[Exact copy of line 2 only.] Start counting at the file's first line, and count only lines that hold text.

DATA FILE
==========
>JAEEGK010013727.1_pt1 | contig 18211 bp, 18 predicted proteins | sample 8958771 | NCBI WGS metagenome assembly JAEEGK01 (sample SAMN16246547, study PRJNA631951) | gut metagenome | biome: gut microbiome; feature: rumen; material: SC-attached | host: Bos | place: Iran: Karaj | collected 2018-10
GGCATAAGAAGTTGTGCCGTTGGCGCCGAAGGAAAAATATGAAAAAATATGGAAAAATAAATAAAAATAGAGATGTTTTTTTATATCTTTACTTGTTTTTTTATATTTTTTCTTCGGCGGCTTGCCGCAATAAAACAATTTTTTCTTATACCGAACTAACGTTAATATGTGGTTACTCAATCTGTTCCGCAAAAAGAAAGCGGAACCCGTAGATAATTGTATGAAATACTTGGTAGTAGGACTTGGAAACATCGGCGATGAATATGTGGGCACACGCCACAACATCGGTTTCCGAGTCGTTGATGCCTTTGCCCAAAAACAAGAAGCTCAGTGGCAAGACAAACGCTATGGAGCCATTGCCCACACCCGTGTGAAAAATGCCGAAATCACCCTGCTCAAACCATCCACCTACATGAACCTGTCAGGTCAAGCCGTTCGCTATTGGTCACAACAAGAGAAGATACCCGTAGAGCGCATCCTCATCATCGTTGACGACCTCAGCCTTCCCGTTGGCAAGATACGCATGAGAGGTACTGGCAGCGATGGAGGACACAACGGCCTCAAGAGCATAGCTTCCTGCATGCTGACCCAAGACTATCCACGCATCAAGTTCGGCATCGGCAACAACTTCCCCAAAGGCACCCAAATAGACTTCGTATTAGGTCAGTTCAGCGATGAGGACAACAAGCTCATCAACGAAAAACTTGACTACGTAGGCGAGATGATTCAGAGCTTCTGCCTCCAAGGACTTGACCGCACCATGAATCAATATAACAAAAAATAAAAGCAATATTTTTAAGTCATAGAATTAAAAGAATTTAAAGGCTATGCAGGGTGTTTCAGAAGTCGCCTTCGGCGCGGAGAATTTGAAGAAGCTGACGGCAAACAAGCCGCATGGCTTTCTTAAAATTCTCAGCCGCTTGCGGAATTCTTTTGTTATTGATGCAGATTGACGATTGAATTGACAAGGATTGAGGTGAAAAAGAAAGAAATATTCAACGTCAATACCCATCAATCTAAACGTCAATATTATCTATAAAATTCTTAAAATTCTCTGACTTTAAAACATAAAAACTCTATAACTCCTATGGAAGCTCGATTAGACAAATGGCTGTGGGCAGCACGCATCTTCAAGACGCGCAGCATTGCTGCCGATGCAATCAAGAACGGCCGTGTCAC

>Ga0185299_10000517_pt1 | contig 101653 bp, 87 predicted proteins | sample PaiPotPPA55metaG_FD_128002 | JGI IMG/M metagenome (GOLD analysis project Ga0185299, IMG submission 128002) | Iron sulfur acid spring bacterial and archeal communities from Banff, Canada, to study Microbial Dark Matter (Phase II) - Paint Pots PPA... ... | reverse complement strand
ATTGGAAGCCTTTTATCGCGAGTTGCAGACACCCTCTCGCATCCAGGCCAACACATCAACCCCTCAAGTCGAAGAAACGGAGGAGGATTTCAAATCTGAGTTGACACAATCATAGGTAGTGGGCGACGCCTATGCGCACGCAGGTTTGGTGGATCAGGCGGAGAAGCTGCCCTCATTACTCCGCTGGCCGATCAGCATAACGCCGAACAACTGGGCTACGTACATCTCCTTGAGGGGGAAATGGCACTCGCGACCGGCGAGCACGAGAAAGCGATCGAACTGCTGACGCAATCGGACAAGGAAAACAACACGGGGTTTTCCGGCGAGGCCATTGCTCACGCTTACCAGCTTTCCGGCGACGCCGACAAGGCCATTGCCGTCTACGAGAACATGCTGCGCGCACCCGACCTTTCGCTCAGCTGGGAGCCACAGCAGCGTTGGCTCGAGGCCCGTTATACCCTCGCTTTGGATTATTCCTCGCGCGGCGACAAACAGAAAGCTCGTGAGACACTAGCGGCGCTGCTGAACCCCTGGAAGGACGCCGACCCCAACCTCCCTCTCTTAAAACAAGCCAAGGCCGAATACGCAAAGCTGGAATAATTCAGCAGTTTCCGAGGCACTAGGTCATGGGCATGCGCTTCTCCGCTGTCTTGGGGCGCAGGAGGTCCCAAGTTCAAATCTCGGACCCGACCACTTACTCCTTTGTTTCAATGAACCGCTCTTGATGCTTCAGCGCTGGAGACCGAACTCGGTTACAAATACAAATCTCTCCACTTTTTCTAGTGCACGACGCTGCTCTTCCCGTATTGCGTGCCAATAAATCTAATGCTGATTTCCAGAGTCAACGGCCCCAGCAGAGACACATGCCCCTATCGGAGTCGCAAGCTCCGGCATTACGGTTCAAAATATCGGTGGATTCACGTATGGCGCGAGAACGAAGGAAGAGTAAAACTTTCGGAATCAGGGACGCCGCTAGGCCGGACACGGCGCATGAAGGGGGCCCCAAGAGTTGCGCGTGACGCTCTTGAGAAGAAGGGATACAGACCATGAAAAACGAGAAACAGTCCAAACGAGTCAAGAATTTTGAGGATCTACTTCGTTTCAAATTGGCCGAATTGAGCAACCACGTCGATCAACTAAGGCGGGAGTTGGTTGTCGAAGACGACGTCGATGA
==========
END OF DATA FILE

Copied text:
GGCATAAGAAGTTGTGCCGTTGGCGCCGAAGGAAAAATATGAAAAAATATGGAAAAATAAATAAAAATAGAGATGTTTTTTTATATCTTTACTTGTTTTTTTATATTTTTTCTTCGGCGGCTTGCCGCAATAAAACAATTTTTTCTTATACCGAACTAACGTTAATATGTGGTTACTCAATCTGTTCCGCAAAAAGAAAGCGGAACCCGTAGATAATTGTATGAAATACTTGGTAGTAGGACTTGGAAACATCGGCGATGAATATGTGGGCACACGCCACAACATCGGTTTCCGAGTCGTTGATGCCTTTGCCCAAAAACAAGAAGCTCAGTGGCAAGACAAACGCTATGGAGCCATTGCCCACACCCGTGTGAAAAATGCCGAAATCACCCTGCTCAAACCATCCACCTACATGAACCTGTCAGGTCAAGCCGTTCGCTATTGGTCACAACAAGAGAAGATACCCGTAGAGCGCATCCTCATCATCGTTGACGACCTCAGCCTTCCCGTTGGCAAGATACGCATGAGAGGTACTGGCAGCGATGGAGGACACAACGGCCTCAAGAGCATAGCTTCCTGCATGCTGACCCAAGACTATCCACGCATCAAGTTCGGCATCGGCAACAACTTCCCCAAAGGCACCCAAATAGACTTCGTATTAGGTCAGTTCAGCGATGAGGACAACAAGCTCATCAACGAAAAACTTGACTACGTAGGCGAGATGATTCAGAGCTTCTGCCTCCAAGGACTTGACCGCACCATGAATCAATATAACAAAAAATAAAAGCAATATTTTTAAGTCATAGAATTAAAAGAATTTAAAGGCTATGCAGGGTGTTTCAGAAGTCGCCTTCGGCGCGGAGAATTTGAAGAAGCTGACGGCAAACAAGCCGCATGGCTTTCTTAAAATTCTCAGCCGCTTGCGGAATTCTTTTGTTATTGATGCAGATTGACGATTGAATTGACAAGGATTGAGGTGAAAAAGAAAGAAATATTCAACGTCAATACCCATCAATCTAAACGTCAATATTATCTATAAAATTCTTAAAATTCTCTGACTTTAAAACATAAAAACTCTATAACTCCTATGGAAGCTCGATTAGACAAATGGCTGTGGGCAGCACGCATCTTCAAGACGCGCAGCATTGCTGCCGATGCAATCAAGAACGGCCGTGTCAC